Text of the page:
The bones of different animals are very unique and can be distinguished
easily. For example, a larger animal has proportionately larger bones than a
small animal. The larger the animal, the greater the bone diameter needed to
support the weight of the animal. Larger bones usually correspond to a lack
of agility; a mouse is much quicker in its movements than is an elephant.
Students sometimes do not realize that bones are living parts of
organisms. For example, the interior of a bone is porous. Some of these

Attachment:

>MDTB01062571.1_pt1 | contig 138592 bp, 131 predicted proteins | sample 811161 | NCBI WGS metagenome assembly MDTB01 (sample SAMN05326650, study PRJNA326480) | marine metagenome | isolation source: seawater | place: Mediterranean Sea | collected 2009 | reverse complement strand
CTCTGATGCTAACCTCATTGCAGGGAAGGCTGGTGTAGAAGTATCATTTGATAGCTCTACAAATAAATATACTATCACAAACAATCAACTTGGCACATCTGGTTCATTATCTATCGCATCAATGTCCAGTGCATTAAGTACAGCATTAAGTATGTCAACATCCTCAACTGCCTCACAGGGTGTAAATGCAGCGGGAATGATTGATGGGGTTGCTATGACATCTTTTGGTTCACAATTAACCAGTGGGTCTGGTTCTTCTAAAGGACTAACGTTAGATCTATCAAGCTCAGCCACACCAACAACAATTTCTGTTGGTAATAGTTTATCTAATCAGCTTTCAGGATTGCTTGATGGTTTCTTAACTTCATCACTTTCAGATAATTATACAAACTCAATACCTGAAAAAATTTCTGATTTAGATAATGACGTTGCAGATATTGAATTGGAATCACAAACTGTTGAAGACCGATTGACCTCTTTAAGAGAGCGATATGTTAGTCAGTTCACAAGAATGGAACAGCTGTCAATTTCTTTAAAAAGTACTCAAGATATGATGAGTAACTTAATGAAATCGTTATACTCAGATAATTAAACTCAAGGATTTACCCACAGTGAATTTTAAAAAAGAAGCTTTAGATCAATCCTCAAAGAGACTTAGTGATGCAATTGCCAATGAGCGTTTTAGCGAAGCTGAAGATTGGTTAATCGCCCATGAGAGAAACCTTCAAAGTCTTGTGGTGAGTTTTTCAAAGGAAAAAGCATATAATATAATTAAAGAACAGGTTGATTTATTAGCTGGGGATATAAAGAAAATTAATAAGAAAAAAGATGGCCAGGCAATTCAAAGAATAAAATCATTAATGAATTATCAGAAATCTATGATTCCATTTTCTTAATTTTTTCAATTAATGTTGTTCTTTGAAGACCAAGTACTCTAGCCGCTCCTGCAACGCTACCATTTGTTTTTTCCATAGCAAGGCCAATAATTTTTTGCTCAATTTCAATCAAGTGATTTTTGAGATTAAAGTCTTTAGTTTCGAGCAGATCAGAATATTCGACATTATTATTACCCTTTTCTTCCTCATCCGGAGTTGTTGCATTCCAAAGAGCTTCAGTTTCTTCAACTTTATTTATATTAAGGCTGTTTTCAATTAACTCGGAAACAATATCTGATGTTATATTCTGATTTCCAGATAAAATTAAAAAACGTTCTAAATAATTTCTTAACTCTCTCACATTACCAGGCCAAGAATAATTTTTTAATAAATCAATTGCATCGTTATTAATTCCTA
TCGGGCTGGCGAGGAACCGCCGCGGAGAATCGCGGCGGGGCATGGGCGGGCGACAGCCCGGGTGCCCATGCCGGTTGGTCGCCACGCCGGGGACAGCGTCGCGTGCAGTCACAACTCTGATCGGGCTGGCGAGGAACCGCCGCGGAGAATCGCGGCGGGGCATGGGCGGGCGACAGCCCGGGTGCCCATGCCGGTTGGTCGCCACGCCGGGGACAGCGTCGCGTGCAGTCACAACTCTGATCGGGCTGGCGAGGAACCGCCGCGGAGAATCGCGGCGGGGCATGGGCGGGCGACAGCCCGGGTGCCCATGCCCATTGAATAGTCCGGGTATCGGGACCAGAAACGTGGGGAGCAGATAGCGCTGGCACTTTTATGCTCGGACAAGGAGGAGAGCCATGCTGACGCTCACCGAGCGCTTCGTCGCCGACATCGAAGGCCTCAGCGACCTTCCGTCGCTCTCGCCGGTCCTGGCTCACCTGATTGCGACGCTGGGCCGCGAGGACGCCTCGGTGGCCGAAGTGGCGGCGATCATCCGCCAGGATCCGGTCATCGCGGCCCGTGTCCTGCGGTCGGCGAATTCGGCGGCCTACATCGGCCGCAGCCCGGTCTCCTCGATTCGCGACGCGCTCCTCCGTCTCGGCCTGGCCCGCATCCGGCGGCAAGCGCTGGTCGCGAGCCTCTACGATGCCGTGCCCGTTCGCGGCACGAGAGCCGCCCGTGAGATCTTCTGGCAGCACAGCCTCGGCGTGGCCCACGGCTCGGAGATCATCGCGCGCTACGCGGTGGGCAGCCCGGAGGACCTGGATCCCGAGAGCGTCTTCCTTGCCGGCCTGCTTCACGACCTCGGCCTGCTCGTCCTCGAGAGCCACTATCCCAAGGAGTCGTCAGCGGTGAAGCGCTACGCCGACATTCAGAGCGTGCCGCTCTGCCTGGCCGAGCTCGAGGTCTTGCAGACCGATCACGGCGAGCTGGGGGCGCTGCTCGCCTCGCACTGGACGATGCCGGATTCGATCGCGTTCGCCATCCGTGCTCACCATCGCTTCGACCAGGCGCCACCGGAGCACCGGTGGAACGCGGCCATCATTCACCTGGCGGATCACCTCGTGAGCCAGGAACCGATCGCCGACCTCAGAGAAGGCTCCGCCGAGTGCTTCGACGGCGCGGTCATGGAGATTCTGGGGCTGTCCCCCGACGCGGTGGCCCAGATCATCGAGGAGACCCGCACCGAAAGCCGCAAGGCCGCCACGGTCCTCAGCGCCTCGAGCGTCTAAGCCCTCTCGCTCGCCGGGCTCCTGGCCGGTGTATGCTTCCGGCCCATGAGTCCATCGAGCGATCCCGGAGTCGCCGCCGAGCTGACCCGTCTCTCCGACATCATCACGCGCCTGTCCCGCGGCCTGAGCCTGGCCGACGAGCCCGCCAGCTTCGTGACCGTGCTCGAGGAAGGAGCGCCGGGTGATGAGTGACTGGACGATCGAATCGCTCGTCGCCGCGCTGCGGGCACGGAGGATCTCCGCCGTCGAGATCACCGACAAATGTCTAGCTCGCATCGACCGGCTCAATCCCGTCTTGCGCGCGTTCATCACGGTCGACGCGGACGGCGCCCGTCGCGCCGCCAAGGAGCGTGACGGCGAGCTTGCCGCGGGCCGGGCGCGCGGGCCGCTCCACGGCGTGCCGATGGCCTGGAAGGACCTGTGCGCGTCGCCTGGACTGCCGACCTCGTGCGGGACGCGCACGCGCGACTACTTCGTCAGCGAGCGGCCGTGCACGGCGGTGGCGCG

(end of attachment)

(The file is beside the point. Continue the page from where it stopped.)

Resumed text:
openings host blood vessels.
- Ask the students to bring a chicken bone and a steak bone to school.
Make sure the bones have been cleaned.
- Instruct the students to carefully draw the bones. Make sure they look
at cross-sections, not just the surfaces. They should discover that both
types of bones have something in common - a porous interior. After they
have discovered this, explain that the holes hosted blood vessels that
nourished the bones when they were part of a living organism.
- Ask the students to list differences between the bones. They should
note that the steak bone is more dense than the chicken bone; use this
to lead a discussion about how the two organisms live. Bird bones tend
to be light and hollow, because birds are small, and because they need
lightweight bones to be able to fly.